I would say that basically, Islamists are afraid of the United States. They're afraid of the power, military and cultural power of the U.S. and of the West. And they are reacting out of fear. They're not reacting in order to impose their own ideologies or their own views on the United States.
I don't think anyone in their right mind would believe that the ideas of bin Laden would actually transform the United States or would convert Americans. But Islamists are afraid that American ideas, American ideals of democracy, of openness, of inclusiveness will change the hearts and minds of many in the region.
DOBBS: Is it your judgment that-we're really out of time, but I would like to just as succinctly as you can, whether you agree or disagree with our definition of the enemy as radical Islamists? If I may begin with you, Professor Gerges.
GERGES: Let me put it this way. Let me end on a positive note. I think that militant and radical Islamists have been defeated in almost every single Arab country. I hope they're also defeated in Afghanistan, coupled with the ramification of 9/11, would, I suppose, expedite the process of soul searching on the part of Islamists. And I think this process, the echoes of this particular soul searching appear to emerge, in particular, in Egypt in the last two months.
DOBBS: So you would agree with our characterization, professor?
GERGES: Well, absolutely. As I said before, I think militant Islamists represent a direct threat to their own society and, of course, an indirect threat to some aspects of U.S. national security and American citizens as well.
DOBBS: And Professor Deeb?
GERGES: Radical Islamists are a danger to everyone, to themselves and to Muslims in general. And certainly to the West, but we must remember that they constitute a very small minority of people among the 1.2 billion Muslims around the world.
DOBBS: And I think that is clear. As a matter of fact, we've had a number of people, professor-Muslims, who are saying that they appreciate the definition because it is a way in which to segregate those who practice peacefully and righteously the Islamic religion from those who are extremist and violent, that is, the radical Islamists. Daniel Pipes, you have the last word.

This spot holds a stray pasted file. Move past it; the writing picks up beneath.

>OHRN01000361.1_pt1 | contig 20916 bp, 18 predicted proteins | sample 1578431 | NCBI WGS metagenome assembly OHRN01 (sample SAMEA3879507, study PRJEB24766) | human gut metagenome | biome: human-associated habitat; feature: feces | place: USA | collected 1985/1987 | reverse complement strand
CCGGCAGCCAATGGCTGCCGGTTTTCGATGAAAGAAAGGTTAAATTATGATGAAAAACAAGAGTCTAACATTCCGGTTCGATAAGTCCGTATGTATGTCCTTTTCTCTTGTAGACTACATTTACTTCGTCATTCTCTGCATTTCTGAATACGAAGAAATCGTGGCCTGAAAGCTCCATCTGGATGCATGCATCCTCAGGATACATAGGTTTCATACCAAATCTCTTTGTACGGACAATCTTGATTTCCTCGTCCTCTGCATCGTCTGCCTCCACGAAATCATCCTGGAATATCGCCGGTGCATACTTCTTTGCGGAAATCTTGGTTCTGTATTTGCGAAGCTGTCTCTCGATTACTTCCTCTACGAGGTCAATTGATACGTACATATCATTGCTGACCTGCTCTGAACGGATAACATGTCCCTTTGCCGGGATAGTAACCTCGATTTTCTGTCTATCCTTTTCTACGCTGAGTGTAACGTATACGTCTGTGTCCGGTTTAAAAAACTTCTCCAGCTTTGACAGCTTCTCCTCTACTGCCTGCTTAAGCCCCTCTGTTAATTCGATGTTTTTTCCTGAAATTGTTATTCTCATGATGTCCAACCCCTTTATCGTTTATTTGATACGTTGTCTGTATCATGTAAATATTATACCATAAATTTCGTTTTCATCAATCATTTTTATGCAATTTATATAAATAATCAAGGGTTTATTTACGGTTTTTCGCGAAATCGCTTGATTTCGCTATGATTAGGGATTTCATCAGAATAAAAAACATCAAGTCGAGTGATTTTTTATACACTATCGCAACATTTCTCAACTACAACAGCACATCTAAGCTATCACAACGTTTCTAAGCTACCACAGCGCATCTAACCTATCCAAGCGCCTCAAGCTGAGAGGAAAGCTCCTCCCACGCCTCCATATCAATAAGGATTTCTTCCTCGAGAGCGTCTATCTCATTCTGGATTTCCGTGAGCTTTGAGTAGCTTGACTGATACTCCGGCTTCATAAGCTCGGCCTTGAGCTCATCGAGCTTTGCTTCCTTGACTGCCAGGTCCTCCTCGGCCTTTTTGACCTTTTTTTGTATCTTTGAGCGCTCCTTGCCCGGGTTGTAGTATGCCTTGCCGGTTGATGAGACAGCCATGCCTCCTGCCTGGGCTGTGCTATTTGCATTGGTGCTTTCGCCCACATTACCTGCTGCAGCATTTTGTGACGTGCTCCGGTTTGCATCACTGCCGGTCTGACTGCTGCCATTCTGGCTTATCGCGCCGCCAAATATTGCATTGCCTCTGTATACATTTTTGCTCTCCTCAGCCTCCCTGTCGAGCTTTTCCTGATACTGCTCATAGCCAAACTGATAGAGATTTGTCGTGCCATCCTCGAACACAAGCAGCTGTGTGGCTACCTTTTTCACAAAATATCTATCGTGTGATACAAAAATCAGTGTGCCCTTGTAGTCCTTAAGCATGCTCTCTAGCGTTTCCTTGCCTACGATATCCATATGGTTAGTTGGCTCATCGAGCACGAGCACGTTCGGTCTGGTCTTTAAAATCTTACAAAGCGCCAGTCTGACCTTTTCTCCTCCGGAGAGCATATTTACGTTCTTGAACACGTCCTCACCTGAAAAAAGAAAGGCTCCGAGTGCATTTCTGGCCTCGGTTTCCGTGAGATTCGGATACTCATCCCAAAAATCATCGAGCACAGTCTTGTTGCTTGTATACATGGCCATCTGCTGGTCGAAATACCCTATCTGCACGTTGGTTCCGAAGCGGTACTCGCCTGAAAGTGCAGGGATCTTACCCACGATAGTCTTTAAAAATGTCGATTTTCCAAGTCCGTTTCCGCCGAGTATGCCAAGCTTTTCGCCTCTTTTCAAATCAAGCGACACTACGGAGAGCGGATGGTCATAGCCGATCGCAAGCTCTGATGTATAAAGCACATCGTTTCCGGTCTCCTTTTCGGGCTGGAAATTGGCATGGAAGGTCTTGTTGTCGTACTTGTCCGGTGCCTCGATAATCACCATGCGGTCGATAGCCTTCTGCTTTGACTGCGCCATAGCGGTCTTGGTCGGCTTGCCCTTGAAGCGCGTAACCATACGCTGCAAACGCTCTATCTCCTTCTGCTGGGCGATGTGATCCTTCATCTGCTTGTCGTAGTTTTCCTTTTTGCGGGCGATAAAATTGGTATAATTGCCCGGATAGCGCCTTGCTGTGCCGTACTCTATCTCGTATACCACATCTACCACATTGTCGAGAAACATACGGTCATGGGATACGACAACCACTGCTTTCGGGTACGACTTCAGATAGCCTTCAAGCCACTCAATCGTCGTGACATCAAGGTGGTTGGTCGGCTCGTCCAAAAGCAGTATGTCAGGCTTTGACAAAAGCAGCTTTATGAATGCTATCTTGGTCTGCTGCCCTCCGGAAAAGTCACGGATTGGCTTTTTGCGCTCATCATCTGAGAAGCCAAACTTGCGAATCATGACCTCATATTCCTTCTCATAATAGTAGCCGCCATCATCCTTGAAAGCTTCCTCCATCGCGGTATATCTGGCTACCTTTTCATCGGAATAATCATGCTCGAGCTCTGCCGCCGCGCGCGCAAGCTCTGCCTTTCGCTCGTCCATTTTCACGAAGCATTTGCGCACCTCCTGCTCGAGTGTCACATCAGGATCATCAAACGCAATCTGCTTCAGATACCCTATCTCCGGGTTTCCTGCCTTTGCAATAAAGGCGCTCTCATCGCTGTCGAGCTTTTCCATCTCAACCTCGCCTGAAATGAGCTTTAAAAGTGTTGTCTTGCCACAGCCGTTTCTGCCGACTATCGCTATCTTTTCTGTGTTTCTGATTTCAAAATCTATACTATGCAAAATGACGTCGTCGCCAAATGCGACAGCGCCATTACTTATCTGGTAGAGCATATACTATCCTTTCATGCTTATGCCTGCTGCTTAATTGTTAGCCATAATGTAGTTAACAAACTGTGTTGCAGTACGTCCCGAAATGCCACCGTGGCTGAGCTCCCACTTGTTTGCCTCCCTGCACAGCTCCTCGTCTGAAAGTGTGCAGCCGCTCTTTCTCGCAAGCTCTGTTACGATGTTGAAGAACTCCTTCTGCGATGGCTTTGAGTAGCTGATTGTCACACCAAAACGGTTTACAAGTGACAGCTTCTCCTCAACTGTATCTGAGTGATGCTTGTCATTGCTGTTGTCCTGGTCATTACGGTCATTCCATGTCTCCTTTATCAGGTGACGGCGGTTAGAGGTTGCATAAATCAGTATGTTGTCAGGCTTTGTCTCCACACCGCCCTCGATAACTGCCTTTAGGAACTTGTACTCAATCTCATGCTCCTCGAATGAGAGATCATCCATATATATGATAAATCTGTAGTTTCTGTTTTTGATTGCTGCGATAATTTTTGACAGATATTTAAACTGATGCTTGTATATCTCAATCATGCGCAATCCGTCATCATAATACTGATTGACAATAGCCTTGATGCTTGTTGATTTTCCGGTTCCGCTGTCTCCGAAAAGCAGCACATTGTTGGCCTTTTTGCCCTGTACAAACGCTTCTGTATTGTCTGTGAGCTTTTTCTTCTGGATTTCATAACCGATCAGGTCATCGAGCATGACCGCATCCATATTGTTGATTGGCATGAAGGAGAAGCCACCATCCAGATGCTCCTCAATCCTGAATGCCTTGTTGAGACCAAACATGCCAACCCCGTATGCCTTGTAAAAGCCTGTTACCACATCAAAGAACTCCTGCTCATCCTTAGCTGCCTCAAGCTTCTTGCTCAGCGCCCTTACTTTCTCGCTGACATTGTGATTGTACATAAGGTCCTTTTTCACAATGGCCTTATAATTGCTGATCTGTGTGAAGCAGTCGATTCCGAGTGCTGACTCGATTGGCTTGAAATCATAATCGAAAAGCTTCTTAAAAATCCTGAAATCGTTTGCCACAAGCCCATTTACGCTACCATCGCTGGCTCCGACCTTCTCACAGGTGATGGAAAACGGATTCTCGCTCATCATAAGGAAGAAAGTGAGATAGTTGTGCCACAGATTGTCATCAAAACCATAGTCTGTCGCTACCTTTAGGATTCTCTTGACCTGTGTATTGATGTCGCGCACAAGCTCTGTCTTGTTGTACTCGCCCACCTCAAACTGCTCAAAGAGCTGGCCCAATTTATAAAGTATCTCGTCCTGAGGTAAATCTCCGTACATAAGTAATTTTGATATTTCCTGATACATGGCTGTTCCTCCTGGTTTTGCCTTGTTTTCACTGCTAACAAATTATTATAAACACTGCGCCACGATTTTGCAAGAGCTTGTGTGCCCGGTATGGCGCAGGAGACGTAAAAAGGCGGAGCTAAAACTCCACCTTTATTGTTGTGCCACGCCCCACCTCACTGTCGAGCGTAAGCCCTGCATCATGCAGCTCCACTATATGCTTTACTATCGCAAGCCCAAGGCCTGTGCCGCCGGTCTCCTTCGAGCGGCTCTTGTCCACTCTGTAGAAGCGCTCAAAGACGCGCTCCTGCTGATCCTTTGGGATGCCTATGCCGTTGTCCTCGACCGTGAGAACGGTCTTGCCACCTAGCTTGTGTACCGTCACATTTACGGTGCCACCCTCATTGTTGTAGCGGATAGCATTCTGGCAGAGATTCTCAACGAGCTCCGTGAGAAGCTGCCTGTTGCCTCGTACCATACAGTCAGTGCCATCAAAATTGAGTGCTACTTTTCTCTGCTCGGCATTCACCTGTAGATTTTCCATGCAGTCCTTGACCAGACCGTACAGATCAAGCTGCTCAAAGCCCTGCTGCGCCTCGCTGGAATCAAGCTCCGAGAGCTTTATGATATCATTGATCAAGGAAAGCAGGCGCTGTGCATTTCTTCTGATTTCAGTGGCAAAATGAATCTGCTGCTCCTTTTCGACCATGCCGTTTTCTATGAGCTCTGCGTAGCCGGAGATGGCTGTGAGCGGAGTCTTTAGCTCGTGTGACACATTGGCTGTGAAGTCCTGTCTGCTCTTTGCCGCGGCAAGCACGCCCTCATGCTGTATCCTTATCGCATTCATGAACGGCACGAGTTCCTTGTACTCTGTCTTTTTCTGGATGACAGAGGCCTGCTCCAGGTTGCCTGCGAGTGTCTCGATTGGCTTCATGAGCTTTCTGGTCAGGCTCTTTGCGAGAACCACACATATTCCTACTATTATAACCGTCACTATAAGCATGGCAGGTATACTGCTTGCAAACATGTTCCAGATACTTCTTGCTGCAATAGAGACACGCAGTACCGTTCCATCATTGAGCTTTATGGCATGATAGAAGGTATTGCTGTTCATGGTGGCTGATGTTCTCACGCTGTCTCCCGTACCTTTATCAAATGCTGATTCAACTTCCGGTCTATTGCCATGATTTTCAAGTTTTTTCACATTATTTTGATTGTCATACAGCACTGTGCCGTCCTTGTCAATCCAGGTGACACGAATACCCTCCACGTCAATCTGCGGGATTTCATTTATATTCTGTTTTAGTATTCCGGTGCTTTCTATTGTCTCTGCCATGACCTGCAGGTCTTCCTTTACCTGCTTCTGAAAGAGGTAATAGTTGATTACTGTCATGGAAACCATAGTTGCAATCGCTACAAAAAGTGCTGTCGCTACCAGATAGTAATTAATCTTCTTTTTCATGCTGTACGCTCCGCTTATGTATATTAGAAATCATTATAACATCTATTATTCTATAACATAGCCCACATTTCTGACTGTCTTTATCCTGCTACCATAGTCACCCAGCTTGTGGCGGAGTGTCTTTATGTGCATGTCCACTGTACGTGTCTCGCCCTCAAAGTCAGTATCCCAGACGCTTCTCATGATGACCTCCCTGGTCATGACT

PIPES: Thank you. Two points. First, I would say that militant Islam is the problem. Moderate Islam is the solution, not moderate radical Islam, but moderate Islam, really moderate Islam.
Secondly, I would note that Professor Deeb said you had to be crazy to think that Osama bin Laden's ideas would be attractive here. Let me just recall the home videotape when he took pride in all those conversions that were taking place in the United States and Holland, I think he said, as a result of his actions. He does want to impose his idea here. He may be crazy, but he wants to do it.
DOBBS: Fawaz Gerges, Daniel Pipes, Mary Jane Deeb, we thank you very much. We hope you will rejoin us again as we continue this examination of a very important topic to all of us. Thank you.
Reader comments (27) on this item
Comment on this item
You can help support Daniel Pipes' work by making a tax-deductible donation to the Middle East Forum. Daniel J. Pipes